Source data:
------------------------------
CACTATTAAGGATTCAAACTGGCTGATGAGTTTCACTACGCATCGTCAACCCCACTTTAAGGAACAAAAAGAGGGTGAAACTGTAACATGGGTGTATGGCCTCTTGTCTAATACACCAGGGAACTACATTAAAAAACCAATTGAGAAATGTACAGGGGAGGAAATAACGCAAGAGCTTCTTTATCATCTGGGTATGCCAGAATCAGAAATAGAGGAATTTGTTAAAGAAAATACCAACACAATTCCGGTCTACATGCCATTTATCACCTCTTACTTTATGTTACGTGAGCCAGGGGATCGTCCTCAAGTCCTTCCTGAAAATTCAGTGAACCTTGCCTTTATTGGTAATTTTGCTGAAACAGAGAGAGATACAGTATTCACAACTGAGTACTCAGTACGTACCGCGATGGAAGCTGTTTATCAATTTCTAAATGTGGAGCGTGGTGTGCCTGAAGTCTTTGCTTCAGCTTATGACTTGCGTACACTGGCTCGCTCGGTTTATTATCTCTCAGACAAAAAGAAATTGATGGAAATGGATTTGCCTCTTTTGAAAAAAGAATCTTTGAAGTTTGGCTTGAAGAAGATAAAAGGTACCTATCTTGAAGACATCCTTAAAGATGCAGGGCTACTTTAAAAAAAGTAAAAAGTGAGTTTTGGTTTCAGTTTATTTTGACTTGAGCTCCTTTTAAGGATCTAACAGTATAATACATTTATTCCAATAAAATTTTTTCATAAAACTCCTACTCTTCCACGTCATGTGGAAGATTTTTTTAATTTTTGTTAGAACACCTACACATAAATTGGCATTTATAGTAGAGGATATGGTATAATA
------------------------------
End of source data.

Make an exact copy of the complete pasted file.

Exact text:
CACTATTAAGGATTCAAACTGGCTGATGAGTTTCACTACGCATCGTCAACCCCACTTTAAGGAACAAAAAGAGGGTGAAACTGTAACATGGGTGTATGGCCTCTTGTCTAATACACCAGGGAACTACATTAAAAAACCAATTGAGAAATGTACAGGGGAGGAAATAACGCAAGAGCTTCTTTATCATCTGGGTATGCCAGAATCAGAAATAGAGGAATTTGTTAAAGAAAATACCAACACAATTCCGGTCTACATGCCATTTATCACCTCTTACTTTATGTTACGTGAGCCAGGGGATCGTCCTCAAGTCCTTCCTGAAAATTCAGTGAACCTTGCCTTTATTGGTAATTTTGCTGAAACAGAGAGAGATACAGTATTCACAACTGAGTACTCAGTACGTACCGCGATGGAAGCTGTTTATCAATTTCTAAATGTGGAGCGTGGTGTGCCTGAAGTCTTTGCTTCAGCTTATGACTTGCGTACACTGGCTCGCTCGGTTTATTATCTCTCAGACAAAAAGAAATTGATGGAAATGGATTTGCCTCTTTTGAAAAAAGAATCTTTGAAGTTTGGCTTGAAGAAGATAAAAGGTACCTATCTTGAAGACATCCTTAAAGATGCAGGGCTACTTTAAAAAAAGTAAAAAGTGAGTTTTGGTTTCAGTTTATTTTGACTTGAGCTCCTTTTAAGGATCTAACAGTATAATACATTTATTCCAATAAAATTTTTTCATAAAACTCCTACTCTTCCACGTCATGTGGAAGATTTTTTTAATTTTTGTTAGAACACCTACACATAAATTGGCATTTATAGTAGAGGATATGGTATAATA